- Get to know other students in your program who are going through the same social changes. Attend optional meetings and outings and sign up for any weekend trips or excursions.
- Get involved in student groups on campus- volunteer and academic groups are generally a great place to start. Your university should have a listing of all active student groups available.
- Befriend local students, as they can help get you acquainted with the school and introduce you to new friends. Sit next to them in class and offer to partner with them on projects.
- Attend local events. Free apps like Now and Like a Local can zero in on your location to help you find cool spots and happenings nearby.
With so much else going on, it can be easy to focus on everything but your school work, but remember that your academic experience is what brought you to the United States.
While your studies should always come first, this can be a challenge if you discover that U.S. language and classroom expectations are different than in your home country.
Follow these solutions, focus on your studies, and embrace your new culture so you can have an educational and fulfilling experience.
- Talk to the professor. While it may be intimidating to talk to a professor who lectures in front of hundreds of students at a time, his or her job is to teach. Take advantage of office hours if you are unable to stay after class.
- Ask your guidance counsellor for a student mentor's email address and connect with him or her.
- If you are not clear on an assignment, talk to the professor, a teacher's assistant, or another student from your class. In America, study groups are common. Joining a study group for your difficult classes can help you learn better, collaborate with other students, and give you an opportunity to receive a little extra help clarifying assignments and coursework.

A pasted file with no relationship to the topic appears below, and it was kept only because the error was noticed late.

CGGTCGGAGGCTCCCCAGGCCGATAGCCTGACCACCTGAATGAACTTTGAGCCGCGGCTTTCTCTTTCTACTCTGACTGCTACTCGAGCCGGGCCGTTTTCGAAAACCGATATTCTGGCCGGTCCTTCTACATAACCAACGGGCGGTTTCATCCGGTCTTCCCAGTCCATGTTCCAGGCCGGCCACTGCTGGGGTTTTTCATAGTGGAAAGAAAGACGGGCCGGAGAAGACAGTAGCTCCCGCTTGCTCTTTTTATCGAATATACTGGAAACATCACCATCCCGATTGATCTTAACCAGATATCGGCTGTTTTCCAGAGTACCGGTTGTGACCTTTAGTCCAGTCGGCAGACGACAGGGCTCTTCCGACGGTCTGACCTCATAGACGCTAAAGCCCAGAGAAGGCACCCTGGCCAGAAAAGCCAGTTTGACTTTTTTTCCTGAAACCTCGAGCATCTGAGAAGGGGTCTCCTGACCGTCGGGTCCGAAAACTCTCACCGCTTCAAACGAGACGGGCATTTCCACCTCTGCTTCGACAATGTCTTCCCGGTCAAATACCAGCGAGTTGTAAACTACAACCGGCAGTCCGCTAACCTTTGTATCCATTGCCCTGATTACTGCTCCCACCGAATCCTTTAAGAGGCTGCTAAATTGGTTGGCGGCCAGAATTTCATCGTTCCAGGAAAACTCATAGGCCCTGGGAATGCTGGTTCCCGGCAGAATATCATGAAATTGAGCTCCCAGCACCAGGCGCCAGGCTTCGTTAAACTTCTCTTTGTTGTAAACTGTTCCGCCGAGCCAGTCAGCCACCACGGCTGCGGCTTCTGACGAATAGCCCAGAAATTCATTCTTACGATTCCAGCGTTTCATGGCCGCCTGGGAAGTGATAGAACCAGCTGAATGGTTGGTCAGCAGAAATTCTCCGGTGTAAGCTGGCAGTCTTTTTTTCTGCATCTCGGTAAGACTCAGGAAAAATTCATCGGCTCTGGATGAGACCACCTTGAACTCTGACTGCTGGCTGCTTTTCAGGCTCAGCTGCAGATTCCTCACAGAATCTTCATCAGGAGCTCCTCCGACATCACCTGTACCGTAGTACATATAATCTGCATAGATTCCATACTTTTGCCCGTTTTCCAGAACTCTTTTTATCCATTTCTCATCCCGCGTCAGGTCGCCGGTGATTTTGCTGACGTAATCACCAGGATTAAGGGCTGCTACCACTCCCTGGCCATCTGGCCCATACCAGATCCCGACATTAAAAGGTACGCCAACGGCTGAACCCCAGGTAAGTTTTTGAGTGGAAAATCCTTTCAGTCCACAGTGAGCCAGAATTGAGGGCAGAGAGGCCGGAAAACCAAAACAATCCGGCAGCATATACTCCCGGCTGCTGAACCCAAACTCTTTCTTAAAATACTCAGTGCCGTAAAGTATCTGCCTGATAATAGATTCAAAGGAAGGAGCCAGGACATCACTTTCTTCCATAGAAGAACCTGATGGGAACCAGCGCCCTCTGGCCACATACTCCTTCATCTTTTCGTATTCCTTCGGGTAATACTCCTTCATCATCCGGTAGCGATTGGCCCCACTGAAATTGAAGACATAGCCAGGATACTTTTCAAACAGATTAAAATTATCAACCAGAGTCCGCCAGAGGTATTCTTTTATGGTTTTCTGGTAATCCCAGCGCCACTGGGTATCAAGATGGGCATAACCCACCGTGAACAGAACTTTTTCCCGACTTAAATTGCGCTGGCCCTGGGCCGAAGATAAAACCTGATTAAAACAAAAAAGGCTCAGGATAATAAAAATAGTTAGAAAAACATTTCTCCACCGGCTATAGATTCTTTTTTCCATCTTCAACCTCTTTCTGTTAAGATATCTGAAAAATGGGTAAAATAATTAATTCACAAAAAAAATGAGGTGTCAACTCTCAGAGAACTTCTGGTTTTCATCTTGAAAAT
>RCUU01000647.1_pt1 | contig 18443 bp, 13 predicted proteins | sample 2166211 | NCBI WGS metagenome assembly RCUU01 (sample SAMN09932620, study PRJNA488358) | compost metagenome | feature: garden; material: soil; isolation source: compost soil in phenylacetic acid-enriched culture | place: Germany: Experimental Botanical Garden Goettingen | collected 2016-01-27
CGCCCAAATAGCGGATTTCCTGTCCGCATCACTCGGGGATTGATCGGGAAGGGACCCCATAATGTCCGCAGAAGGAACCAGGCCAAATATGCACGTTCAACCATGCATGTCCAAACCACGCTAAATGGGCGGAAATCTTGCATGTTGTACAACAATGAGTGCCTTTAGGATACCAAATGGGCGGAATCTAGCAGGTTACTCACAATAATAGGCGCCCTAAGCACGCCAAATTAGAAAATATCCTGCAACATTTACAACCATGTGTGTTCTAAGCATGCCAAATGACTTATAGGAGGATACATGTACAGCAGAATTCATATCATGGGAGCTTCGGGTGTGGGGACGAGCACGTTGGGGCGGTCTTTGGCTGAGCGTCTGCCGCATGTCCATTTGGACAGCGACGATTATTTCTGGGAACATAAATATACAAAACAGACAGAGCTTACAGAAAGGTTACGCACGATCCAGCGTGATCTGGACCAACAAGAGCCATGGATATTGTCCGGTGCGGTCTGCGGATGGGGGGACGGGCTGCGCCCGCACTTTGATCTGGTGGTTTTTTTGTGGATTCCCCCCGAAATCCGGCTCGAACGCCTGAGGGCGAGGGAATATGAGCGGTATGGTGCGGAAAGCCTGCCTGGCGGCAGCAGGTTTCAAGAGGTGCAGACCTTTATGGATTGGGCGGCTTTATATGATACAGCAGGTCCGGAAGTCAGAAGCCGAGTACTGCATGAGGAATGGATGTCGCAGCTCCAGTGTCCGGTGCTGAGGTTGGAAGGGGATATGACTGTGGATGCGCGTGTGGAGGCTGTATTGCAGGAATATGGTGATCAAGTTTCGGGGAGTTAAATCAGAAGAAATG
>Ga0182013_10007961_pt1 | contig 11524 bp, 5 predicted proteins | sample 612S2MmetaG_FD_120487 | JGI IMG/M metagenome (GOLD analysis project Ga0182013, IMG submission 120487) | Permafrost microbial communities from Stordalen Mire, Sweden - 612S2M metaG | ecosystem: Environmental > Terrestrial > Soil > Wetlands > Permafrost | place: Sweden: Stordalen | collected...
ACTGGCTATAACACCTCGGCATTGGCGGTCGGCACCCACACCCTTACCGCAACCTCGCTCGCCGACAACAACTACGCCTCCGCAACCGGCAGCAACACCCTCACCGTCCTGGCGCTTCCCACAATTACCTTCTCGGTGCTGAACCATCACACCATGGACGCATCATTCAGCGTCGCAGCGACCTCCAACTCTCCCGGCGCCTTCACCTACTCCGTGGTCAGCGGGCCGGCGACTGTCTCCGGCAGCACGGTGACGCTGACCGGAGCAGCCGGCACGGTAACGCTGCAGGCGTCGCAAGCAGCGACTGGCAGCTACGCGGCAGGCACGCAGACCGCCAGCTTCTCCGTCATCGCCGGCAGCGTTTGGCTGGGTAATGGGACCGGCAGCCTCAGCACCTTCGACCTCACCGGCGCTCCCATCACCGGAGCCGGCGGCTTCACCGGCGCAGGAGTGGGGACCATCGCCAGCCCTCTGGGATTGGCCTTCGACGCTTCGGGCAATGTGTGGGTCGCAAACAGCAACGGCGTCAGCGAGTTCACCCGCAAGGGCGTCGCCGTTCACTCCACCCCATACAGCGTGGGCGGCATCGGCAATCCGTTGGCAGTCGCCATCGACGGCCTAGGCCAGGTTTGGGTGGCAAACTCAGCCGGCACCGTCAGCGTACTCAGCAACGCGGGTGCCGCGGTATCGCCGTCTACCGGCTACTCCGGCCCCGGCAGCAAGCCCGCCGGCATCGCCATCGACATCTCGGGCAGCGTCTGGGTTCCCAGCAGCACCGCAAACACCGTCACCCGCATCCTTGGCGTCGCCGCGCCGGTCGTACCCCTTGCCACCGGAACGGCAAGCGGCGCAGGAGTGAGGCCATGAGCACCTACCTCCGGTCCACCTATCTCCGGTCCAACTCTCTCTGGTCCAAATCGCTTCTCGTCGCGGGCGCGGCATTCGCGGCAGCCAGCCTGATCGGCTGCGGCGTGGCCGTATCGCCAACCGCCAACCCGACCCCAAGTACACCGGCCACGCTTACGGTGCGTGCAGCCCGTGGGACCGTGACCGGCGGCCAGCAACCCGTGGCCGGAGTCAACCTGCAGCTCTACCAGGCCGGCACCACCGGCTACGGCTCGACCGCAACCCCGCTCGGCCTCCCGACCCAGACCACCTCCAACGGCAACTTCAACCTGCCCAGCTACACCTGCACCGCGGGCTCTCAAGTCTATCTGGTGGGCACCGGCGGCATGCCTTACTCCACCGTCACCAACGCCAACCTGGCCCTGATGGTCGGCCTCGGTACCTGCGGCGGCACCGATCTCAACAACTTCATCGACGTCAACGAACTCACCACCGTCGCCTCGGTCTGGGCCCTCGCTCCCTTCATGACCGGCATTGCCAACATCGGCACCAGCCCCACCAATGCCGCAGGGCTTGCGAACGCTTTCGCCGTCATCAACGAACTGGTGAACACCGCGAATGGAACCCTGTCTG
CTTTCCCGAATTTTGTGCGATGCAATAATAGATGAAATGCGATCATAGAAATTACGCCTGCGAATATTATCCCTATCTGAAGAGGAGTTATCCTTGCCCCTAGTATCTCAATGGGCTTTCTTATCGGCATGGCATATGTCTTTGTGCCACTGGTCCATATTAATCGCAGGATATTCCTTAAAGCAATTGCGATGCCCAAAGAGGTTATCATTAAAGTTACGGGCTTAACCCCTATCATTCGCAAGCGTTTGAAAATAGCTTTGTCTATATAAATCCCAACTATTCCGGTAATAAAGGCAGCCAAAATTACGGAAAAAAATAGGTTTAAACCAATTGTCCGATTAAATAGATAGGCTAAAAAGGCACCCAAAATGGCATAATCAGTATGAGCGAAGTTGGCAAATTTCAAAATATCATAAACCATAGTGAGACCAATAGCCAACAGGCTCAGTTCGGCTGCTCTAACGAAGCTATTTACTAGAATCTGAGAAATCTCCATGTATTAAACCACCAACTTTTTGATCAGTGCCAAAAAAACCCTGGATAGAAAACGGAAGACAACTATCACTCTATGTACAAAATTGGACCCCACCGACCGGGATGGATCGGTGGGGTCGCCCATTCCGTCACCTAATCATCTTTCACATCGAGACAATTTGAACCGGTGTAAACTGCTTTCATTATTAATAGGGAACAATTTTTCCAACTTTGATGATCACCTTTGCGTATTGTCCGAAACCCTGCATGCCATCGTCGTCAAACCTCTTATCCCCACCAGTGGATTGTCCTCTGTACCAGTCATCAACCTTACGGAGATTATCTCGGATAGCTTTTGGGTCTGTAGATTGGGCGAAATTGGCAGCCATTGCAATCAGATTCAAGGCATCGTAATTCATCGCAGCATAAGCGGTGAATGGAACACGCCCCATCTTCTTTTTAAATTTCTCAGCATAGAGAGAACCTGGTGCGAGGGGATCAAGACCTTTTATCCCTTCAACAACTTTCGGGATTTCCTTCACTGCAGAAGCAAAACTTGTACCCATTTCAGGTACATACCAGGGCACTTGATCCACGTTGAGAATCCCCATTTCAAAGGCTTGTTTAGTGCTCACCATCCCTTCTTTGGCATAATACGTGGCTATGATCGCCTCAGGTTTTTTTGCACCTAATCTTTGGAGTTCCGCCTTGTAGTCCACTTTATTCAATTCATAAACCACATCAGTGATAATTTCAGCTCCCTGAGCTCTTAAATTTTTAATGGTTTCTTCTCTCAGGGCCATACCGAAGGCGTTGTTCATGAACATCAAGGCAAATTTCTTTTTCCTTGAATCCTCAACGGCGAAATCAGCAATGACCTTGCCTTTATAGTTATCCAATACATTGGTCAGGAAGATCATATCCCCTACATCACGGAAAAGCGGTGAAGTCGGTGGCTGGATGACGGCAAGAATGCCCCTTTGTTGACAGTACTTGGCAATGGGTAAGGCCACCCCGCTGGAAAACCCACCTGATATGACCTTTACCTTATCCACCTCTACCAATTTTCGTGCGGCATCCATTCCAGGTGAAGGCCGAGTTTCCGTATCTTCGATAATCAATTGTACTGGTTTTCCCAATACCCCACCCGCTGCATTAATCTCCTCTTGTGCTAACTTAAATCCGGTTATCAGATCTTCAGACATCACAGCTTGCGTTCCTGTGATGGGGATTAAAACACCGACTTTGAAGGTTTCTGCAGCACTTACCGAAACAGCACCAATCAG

Ask most Indians what they miss the most and they’ll say Indian food. Though there’s a lot of Indian food available in most of the cities here in USA, you may not find everything to your liking and may also find it overpriced. Because – Dollars.
The only solution is to learn cooking. Trust us, once you learn how to cook, not only will you start saving a lot of money, but you’ll also add a life skill and you’ll never miss Indian food again anywhere you go.
Understanding Plagiarism and Academic Honor Code
Believe it or not, many times international students are unfamiliar with the term and concept of plagiarism, at least in the way that Americans understand it. Working in groups can be very confusing for international students as they believe they are completing the assignment together but may not understand that they cannot then copy verbatim their classmates work.
Unlike American students who have been told and guided through what plagiarism looks like since grade school, international students are starting with a blank slate.
Perceptions of plagiarism are mostly based on historical and cultural assumptions. Many of the policies and guidelines set for students may not be specific enough for a foreign population. The language barrier can play a role in this situation as well.
Some Solutions and Suggestions:
- Speak with your professors often. Utilize them as a resource from the very beginning. Familiarize yourself with well-known American plagiarism guidelines sites like Purdue Owl Writing Lab.
- Speak with your academic advisers to gain resources provided by the university. The university should be speaking openly early on with international students about plagiarism and the severity of breaking an academic honor code in the states.